I am planning to have a separate series where I will go into the details of PMBOK 7, section by section, but here the whole idea is to just get you introduced to what it is about. So, the basic content of what part one is about is that it's got 12 principles and those 12 principles, which are in part 1 primarily govern what the eight performance domains are. By and large, the 8 performance domains are a reflection of what you will find a spread across the PMP student manual. So, the 12 principles are meant to guide the behavior of the project team as the eight performance domains are executed. And in addition to these two components, there's a chapter that talks about a system for the value delivery, and in Part 2 there are additional chapters which talk about tailoring. Because you don't have a one size fit all for all projects. To begin with, projects have several different methodologies that you can choose from. Waterfall or plan driven on one end, and adaptive and Agile or change driven on the other end - so you have a lot of options for tailoring and customization. All of that is going to be discussed in this chapter, which is about tailoring. And then, the models, methods, and artifacts. These are two separate things, so you have model and methods, which basically is a discussion about all the project methodologies and all the project models that he can choose from. And artifacts are all the different documents and the different plans that you would produce throughout your project. So, starting from the project Charter to Project plan the scope plan, the project management plan, stakeholder register, any document or any plan that he produced the including the baselines, throughout your project, are all artifacts. Like I said, Part 2 of PMBOK guide 7 basically is more or less a reflection of things that you already see and you would have read in the student manual. So, this is more or less what we need to talk about PMBOK 7 right now. Please stay tuned. I'm going to have a separate series about PMBOK 7 guide and if you get subscribe to this channel you will get notified whenever I upload the new series.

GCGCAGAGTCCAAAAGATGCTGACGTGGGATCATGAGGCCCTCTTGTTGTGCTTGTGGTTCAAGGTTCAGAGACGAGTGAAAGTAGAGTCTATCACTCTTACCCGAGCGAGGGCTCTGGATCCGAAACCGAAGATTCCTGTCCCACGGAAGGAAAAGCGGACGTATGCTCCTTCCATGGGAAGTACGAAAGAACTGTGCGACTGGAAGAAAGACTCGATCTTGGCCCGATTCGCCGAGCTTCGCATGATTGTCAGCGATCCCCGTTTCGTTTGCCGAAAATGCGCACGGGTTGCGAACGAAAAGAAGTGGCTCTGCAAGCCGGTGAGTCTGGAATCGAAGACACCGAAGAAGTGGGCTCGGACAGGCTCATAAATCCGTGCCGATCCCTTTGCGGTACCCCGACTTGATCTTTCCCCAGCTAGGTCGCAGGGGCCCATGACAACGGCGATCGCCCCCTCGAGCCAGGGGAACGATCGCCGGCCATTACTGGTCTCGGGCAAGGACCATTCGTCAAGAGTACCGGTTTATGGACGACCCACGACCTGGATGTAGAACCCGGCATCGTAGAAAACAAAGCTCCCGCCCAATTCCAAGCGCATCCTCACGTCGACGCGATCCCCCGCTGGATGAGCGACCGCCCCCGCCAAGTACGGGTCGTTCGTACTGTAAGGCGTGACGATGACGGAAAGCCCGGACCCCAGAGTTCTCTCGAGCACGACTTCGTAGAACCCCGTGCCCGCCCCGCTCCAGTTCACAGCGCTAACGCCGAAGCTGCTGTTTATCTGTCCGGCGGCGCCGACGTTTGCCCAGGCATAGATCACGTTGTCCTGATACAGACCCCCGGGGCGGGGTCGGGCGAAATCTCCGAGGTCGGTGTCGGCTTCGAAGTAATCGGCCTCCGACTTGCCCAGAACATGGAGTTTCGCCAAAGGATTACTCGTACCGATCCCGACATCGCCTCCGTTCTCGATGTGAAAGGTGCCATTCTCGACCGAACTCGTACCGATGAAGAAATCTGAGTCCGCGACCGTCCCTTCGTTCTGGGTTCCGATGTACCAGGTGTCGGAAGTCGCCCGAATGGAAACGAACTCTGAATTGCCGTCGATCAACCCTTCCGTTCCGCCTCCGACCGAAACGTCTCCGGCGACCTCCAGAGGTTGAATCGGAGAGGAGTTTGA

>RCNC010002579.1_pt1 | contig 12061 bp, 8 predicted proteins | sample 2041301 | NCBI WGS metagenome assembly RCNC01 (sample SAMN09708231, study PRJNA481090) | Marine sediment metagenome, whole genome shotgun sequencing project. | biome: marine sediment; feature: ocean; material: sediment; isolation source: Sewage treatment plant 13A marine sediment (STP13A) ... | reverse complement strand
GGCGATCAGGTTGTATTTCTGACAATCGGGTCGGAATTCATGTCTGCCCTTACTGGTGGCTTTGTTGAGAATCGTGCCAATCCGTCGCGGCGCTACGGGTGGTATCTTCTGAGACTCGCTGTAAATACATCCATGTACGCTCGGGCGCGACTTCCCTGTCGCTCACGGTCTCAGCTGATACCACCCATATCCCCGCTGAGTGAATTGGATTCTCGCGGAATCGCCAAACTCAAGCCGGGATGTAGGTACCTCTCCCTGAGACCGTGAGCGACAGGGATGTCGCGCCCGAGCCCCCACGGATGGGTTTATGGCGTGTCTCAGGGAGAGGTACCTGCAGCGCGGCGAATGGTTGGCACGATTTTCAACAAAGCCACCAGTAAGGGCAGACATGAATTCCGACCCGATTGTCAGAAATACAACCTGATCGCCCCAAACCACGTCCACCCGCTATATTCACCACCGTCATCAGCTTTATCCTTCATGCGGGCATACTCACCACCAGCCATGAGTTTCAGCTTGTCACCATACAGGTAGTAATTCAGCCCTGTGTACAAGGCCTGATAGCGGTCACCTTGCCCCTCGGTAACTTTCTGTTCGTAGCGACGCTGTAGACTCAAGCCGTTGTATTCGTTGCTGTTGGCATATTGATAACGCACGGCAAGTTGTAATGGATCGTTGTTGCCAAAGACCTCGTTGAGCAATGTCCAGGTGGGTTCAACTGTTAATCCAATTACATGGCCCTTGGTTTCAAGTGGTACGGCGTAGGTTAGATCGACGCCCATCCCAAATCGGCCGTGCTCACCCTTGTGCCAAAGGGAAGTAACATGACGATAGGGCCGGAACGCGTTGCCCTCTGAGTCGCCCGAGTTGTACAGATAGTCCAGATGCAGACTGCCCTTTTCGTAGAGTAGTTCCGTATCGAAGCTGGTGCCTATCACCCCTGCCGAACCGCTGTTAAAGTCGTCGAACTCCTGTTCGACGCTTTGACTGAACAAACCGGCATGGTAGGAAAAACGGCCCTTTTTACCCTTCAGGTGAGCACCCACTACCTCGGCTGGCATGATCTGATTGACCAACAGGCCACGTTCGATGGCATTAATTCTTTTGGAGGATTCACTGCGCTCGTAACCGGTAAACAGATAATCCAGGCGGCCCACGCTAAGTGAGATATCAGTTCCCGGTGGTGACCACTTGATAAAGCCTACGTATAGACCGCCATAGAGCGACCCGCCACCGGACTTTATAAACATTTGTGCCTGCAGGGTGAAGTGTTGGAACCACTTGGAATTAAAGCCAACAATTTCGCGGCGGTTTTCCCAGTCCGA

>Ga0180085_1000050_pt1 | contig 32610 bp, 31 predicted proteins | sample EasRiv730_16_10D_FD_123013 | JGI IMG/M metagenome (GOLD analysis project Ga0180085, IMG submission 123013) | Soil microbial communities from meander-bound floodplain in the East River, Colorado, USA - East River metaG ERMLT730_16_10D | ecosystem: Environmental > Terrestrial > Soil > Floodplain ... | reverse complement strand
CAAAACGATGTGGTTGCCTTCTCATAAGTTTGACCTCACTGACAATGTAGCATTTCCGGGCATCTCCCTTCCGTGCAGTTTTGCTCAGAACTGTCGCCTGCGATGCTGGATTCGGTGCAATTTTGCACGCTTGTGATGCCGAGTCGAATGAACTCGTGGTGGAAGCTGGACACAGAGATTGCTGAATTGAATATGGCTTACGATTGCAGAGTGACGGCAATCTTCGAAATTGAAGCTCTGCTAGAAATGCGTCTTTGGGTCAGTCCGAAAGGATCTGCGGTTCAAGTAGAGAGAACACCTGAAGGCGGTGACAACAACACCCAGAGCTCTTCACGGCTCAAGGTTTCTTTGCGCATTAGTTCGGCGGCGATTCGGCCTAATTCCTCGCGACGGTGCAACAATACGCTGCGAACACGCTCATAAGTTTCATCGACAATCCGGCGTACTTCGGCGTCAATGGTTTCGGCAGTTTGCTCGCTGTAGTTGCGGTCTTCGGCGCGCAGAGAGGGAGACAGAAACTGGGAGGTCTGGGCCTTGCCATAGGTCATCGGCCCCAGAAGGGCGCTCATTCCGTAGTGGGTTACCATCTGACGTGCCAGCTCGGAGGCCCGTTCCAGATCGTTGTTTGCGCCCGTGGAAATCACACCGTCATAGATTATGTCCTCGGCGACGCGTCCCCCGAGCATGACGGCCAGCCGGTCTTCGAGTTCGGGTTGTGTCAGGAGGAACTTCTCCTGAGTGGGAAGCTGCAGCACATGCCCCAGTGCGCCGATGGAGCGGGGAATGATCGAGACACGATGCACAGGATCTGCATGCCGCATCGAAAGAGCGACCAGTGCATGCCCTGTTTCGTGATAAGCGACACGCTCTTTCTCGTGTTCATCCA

Now let's look at the definition of the word project as in PMBOK 7 and earlier books. Let me read the definition, and then we'll break it down word by word. A project is a temporary endeavour that you undertake to create something unique and what you create, which is the outcome or the deliverable of the project is either a product, a service or a result? Now let's take this definition and break it down word by word. So why would you think that a project is always temporary? Because it always has a defined start and an end date. If you're looking at something which has got no defined end, then more than likely it is operations and operations is collective of all the routine work and the ongoing repeated activities and things that you do on a daily basis. All of that is operations. However, a project has got a clearly defined objective and clearly defined timelines around that.